An eventful year for the world, a quiet one for the South Caucasus.

2011 is coming to an end. It has been an eventful year of political turmoil, economic upheavel and social change in many parts of the world.

It was the year when social media tools such as facebook and twitter came into their own as political instruments, able to mobilise masses of people from Cairo to Moscow.

Regimes that had been entrenched for decades and that had lost all connections with their people tumbled one after the other, leaving behind them on many ocassions only vacuum and chaos.

It has also been a year of many economic surprises with the traditionally paramount position of the United States and Europe as the main global economic players being increasingly challenged. New economies are emerging ready to replace them, but perhaps not quite yet. The existential crisis to the Euro has the potential to shake European societies from some of their lethargy and many consider that there is life in the old continent yet.

It will take a while for the dust of 2011 to settle, and it is too early to say if this has been a good year for the world or not, but then again such views will always be highly subjective, depending on where and who you are.

Whilst the world shook with the events of 2011 the South Caucasus, not often the most stable of places, remained largely calm. Many however consider that this is the calm before the storm. The region has yet to face up to its problems - be they regional, political, economic or social. Governments in the region have a bad habit of shoving problems under the carpet rather than try to address their root causes. The unresolved conflicts, the democratic defecit, incomplete economic reforms, corruption and demographic changes are problems that effect one, two or sometimes even all three countries in the region. The coming year therefore may not be so calm in the region as the one that is about to finish.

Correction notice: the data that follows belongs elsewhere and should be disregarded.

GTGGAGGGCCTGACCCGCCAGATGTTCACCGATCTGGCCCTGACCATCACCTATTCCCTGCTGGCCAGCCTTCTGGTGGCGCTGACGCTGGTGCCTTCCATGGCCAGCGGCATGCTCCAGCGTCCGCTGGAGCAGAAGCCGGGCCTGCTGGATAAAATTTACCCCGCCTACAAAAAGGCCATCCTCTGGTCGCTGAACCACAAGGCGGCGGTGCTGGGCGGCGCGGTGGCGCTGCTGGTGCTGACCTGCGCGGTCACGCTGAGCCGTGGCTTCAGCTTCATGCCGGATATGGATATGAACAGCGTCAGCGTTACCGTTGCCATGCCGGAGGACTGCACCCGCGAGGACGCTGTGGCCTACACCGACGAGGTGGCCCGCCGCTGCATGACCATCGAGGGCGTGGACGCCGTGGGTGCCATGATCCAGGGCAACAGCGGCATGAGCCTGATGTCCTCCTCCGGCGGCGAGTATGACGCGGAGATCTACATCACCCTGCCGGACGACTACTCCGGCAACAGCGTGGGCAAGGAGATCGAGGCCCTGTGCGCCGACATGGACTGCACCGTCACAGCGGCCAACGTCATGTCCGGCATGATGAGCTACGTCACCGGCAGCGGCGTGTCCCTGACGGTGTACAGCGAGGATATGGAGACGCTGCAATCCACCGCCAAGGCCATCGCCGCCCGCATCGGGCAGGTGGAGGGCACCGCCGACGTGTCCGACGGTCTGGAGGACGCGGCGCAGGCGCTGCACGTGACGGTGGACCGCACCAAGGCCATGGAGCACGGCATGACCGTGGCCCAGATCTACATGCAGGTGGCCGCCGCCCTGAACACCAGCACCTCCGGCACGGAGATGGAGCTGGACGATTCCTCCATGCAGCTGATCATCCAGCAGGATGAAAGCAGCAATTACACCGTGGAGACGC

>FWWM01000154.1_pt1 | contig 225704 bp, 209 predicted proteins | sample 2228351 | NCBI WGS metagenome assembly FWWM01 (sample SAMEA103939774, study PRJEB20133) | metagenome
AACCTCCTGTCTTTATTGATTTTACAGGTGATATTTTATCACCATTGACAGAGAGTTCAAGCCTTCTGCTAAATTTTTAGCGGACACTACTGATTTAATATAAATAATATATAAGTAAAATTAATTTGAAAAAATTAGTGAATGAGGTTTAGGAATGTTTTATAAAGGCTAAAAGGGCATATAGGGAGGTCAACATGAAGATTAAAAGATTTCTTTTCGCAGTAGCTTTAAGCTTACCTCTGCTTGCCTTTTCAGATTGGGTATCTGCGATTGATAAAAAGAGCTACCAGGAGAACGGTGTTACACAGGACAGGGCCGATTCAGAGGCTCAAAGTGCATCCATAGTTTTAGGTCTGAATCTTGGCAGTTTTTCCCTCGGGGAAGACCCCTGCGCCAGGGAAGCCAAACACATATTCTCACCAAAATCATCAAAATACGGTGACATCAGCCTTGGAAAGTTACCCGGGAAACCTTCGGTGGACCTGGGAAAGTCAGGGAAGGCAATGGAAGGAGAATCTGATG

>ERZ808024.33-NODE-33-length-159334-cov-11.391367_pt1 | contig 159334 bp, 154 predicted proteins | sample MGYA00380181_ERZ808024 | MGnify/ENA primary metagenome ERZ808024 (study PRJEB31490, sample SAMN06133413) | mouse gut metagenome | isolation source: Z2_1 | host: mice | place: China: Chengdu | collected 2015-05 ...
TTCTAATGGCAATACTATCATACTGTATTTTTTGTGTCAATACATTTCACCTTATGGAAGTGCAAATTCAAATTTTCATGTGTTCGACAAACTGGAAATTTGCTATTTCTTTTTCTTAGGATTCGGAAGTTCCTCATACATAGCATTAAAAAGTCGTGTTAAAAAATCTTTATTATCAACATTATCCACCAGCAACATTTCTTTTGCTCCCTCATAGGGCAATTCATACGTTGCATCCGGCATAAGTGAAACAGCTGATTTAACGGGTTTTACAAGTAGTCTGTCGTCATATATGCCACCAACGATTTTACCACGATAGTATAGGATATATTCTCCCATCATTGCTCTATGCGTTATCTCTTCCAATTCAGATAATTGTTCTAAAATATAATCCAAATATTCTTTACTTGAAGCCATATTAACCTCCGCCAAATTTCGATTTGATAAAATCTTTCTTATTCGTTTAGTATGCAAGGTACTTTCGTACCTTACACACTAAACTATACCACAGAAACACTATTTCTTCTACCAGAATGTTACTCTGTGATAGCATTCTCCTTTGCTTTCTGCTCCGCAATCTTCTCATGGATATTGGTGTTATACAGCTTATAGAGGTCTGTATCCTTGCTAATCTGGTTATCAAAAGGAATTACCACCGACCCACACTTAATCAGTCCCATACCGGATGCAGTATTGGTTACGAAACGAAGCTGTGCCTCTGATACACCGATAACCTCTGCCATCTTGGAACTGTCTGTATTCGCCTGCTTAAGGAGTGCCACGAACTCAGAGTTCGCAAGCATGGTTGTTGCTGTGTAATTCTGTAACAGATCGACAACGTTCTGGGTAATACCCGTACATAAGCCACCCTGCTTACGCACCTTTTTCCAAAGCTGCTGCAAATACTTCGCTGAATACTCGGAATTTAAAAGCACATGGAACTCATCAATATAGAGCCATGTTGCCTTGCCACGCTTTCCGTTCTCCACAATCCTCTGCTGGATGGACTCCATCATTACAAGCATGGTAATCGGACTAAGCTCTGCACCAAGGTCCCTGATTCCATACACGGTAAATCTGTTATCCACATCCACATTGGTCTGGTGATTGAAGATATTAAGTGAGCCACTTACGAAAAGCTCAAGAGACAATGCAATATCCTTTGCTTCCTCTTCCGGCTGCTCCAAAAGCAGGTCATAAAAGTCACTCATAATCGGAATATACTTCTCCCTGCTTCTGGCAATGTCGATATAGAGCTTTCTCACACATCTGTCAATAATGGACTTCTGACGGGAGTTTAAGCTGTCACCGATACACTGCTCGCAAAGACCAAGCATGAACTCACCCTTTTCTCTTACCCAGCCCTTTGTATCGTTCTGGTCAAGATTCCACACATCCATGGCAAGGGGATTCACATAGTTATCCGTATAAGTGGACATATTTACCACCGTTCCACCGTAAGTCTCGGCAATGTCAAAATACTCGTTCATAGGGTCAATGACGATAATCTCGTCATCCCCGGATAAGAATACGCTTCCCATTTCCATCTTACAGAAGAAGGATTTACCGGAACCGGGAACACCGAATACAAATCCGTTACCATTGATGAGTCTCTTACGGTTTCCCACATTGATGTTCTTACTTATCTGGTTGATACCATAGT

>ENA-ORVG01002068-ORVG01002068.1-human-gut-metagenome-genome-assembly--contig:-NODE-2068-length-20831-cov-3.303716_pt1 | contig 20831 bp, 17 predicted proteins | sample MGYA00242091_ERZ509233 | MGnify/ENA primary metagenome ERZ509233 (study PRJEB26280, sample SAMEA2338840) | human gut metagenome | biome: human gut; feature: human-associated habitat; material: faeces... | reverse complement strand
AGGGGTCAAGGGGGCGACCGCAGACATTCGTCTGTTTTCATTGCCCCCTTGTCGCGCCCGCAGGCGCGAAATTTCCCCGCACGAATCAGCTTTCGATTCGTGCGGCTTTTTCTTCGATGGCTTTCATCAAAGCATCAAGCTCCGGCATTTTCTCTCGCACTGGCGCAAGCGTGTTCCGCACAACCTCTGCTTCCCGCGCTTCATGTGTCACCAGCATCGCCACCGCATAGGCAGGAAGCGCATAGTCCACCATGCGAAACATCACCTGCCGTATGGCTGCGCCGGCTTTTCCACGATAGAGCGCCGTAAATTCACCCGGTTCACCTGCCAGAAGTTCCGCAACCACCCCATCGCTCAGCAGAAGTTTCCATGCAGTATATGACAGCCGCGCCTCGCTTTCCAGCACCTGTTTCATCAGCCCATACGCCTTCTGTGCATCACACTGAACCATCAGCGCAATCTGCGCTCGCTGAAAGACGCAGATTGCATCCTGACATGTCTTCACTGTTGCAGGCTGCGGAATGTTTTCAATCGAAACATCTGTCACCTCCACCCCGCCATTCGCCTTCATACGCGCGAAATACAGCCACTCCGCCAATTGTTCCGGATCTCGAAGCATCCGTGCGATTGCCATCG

One thing is however for certain, 2012 will be a decisive year for Russia, Turkey and Iran, the three powers that surround the region. A series of domestic and international issues are coming to a head in all three countries. What happens in Moscow, Ankara and Tehran will have as much an impact on Armenia, Azerbaijan and Georgia as events in Yerevan, Baku and Tbilisi.

source: This commentary was prepared by the editorial team of

photo: cartoon courtesy of Radio Nederland.

Related articles

Editor's choice
Borrell tells the European Parliament that the situation in Afghanistan was critical, but the EU will remain engaged

Borrell tells the European Parliament that the situation in Afghanistan was critical, but the EU will remain engaged

Borrell underlined that the European Union will make every effort to support the peace process and to remain a committed partner to the Afghan people. "Of course, we will have to take into account the evolving situation, but disengagement is not an option.  We are clear on that: there is no alternative to a negotiated political settlement, through inclusive peace talks.